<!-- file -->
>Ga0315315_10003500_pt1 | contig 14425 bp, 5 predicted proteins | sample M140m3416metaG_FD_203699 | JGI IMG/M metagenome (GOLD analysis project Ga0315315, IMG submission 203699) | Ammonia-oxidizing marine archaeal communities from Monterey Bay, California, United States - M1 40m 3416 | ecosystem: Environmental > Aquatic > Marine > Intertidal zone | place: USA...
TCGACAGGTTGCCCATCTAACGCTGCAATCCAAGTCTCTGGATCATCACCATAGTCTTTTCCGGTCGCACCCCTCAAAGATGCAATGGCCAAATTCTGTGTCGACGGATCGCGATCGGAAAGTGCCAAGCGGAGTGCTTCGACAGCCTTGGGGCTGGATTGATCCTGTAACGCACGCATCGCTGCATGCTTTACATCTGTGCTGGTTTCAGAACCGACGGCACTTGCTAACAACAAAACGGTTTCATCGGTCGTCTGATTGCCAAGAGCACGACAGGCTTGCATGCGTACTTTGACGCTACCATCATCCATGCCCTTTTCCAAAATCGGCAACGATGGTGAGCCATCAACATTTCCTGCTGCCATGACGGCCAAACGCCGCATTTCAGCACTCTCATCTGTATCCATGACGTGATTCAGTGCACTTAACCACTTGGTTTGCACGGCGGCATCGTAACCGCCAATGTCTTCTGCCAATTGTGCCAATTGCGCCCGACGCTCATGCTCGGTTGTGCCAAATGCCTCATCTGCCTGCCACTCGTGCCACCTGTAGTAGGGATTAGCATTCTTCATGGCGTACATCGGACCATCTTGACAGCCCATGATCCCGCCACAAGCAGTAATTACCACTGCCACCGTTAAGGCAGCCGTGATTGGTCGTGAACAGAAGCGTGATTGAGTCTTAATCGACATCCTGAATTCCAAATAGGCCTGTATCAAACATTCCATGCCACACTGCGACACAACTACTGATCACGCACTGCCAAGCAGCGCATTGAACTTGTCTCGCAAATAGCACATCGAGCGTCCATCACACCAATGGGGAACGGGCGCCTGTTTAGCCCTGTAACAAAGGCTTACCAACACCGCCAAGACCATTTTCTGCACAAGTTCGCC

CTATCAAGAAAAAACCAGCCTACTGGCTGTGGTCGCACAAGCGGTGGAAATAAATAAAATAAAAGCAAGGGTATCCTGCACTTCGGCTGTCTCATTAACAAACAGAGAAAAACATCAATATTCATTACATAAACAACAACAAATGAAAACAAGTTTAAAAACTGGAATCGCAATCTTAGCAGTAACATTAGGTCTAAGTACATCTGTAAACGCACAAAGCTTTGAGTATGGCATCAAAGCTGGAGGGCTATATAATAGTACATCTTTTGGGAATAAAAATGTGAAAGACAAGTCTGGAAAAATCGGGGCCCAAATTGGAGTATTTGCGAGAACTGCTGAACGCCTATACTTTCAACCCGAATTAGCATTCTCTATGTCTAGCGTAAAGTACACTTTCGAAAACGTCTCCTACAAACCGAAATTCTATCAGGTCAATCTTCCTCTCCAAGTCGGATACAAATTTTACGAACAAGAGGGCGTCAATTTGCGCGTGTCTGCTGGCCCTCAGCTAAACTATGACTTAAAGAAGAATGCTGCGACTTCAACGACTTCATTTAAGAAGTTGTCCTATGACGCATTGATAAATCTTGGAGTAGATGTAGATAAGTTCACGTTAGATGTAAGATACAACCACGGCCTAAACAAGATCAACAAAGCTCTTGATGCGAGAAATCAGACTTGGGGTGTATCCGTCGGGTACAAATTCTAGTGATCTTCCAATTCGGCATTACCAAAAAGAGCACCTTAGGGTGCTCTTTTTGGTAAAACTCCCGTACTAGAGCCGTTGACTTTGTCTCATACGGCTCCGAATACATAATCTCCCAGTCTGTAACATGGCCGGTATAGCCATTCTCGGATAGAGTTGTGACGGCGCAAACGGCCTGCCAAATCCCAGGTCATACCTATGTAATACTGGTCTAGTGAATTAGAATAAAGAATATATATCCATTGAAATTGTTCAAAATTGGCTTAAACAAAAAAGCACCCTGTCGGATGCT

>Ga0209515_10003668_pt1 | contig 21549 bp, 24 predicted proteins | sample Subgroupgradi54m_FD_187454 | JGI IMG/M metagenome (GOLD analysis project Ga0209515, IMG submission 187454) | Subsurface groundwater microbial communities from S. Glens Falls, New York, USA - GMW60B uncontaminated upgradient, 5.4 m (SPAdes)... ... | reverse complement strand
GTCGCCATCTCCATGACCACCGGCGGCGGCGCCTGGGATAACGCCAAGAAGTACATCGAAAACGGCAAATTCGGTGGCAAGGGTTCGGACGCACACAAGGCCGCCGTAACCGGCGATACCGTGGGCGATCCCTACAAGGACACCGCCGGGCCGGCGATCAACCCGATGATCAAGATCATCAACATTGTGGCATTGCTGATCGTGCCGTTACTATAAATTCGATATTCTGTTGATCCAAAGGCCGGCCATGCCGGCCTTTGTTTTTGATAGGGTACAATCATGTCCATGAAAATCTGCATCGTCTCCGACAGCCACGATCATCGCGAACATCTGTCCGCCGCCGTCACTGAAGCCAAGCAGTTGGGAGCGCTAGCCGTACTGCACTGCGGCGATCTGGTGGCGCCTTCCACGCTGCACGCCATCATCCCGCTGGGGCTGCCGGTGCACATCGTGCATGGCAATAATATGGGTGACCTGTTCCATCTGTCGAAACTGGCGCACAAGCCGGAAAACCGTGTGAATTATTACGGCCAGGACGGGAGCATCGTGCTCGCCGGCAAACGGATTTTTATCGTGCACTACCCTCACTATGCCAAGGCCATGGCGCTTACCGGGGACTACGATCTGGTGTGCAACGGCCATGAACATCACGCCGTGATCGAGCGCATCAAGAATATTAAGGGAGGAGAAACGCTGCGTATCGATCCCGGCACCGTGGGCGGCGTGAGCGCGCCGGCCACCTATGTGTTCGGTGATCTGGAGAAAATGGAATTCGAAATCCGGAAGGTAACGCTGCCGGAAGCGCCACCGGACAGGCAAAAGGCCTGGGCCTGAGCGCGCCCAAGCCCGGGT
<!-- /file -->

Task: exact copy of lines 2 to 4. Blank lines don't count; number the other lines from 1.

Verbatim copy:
TCGACAGGTTGCCCATCTAACGCTGCAATCCAAGTCTCTGGATCATCACCATAGTCTTTTCCGGTCGCACCCCTCAAAGATGCAATGGCCAAATTCTGTGTCGACGGATCGCGATCGGAAAGTGCCAAGCGGAGTGCTTCGACAGCCTTGGGGCTGGATTGATCCTGTAACGCACGCATCGCTGCATGCTTTACATCTGTGCTGGTTTCAGAACCGACGGCACTTGCTAACAACAAAACGGTTTCATCGGTCGTCTGATTGCCAAGAGCACGACAGGCTTGCATGCGTACTTTGACGCTACCATCATCCATGCCCTTTTCCAAAATCGGCAACGATGGTGAGCCATCAACATTTCCTGCTGCCATGACGGCCAAACGCCGCATTTCAGCACTCTCATCTGTATCCATGACGTGATTCAGTGCACTTAACCACTTGGTTTGCACGGCGGCATCGTAACCGCCAATGTCTTCTGCCAATTGTGCCAATTGCGCCCGACGCTCATGCTCGGTTGTGCCAAATGCCTCATCTGCCTGCCACTCGTGCCACCTGTAGTAGGGATTAGCATTCTTCATGGCGTACATCGGACCATCTTGACAGCCCATGATCCCGCCACAAGCAGTAATTACCACTGCCACCGTTAAGGCAGCCGTGATTGGTCGTGAACAGAAGCGTGATTGAGTCTTAATCGACATCCTGAATTCCAAATAGGCCTGTATCAAACATTCCATGCCACACTGCGACACAACTACTGATCACGCACTGCCAAGCAGCGCATTGAACTTGTCTCGCAAATAGCACATCGAGCGTCCATCACACCAATGGGGAACGGGCGCCTGTTTAGCCCTGTAACAAAGGCTTACCAACACCGCCAAGACCATTTTCTGCACAAGTTCGCC

CTATCAAGAAAAAACCAGCCTACTGGCTGTGGTCGCACAAGCGGTGGAAATAAATAAAATAAAAGCAAGGGTATCCTGCACTTCGGCTGTCTCATTAACAAACAGAGAAAAACATCAATATTCATTACATAAACAACAACAAATGAAAACAAGTTTAAAAACTGGAATCGCAATCTTAGCAGTAACATTAGGTCTAAGTACATCTGTAAACGCACAAAGCTTTGAGTATGGCATCAAAGCTGGAGGGCTATATAATAGTACATCTTTTGGGAATAAAAATGTGAAAGACAAGTCTGGAAAAATCGGGGCCCAAATTGGAGTATTTGCGAGAACTGCTGAACGCCTATACTTTCAACCCGAATTAGCATTCTCTATGTCTAGCGTAAAGTACACTTTCGAAAACGTCTCCTACAAACCGAAATTCTATCAGGTCAATCTTCCTCTCCAAGTCGGATACAAATTTTACGAACAAGAGGGCGTCAATTTGCGCGTGTCTGCTGGCCCTCAGCTAAACTATGACTTAAAGAAGAATGCTGCGACTTCAACGACTTCATTTAAGAAGTTGTCCTATGACGCATTGATAAATCTTGGAGTAGATGTAGATAAGTTCACGTTAGATGTAAGATACAACCACGGCCTAAACAAGATCAACAAAGCTCTTGATGCGAGAAATCAGACTTGGGGTGTATCCGTCGGGTACAAATTCTAGTGATCTTCCAATTCGGCATTACCAAAAAGAGCACCTTAGGGTGCTCTTTTTGGTAAAACTCCCGTACTAGAGCCGTTGACTTTGTCTCATACGGCTCCGAATACATAATCTCCCAGTCTGTAACATGGCCGGTATAGCCATTCTCGGATAGAGTTGTGACGGCGCAAACGGCCTGCCAAATCCCAGGTCATACCTATGTAATACTGGTCTAGTGAATTAGAATAAAGAATATATATCCATTGAAATTGTTCAAAATTGGCTTAAACAAAAAAGCACCCTGTCGGATGCT

>Ga0209515_10003668_pt1 | contig 21549 bp, 24 predicted proteins | sample Subgroupgradi54m_FD_187454 | JGI IMG/M metagenome (GOLD analysis project Ga0209515, IMG submission 187454) | Subsurface groundwater microbial communities from S. Glens Falls, New York, USA - GMW60B uncontaminated upgradient, 5.4 m (SPAdes)... ... | reverse complement strand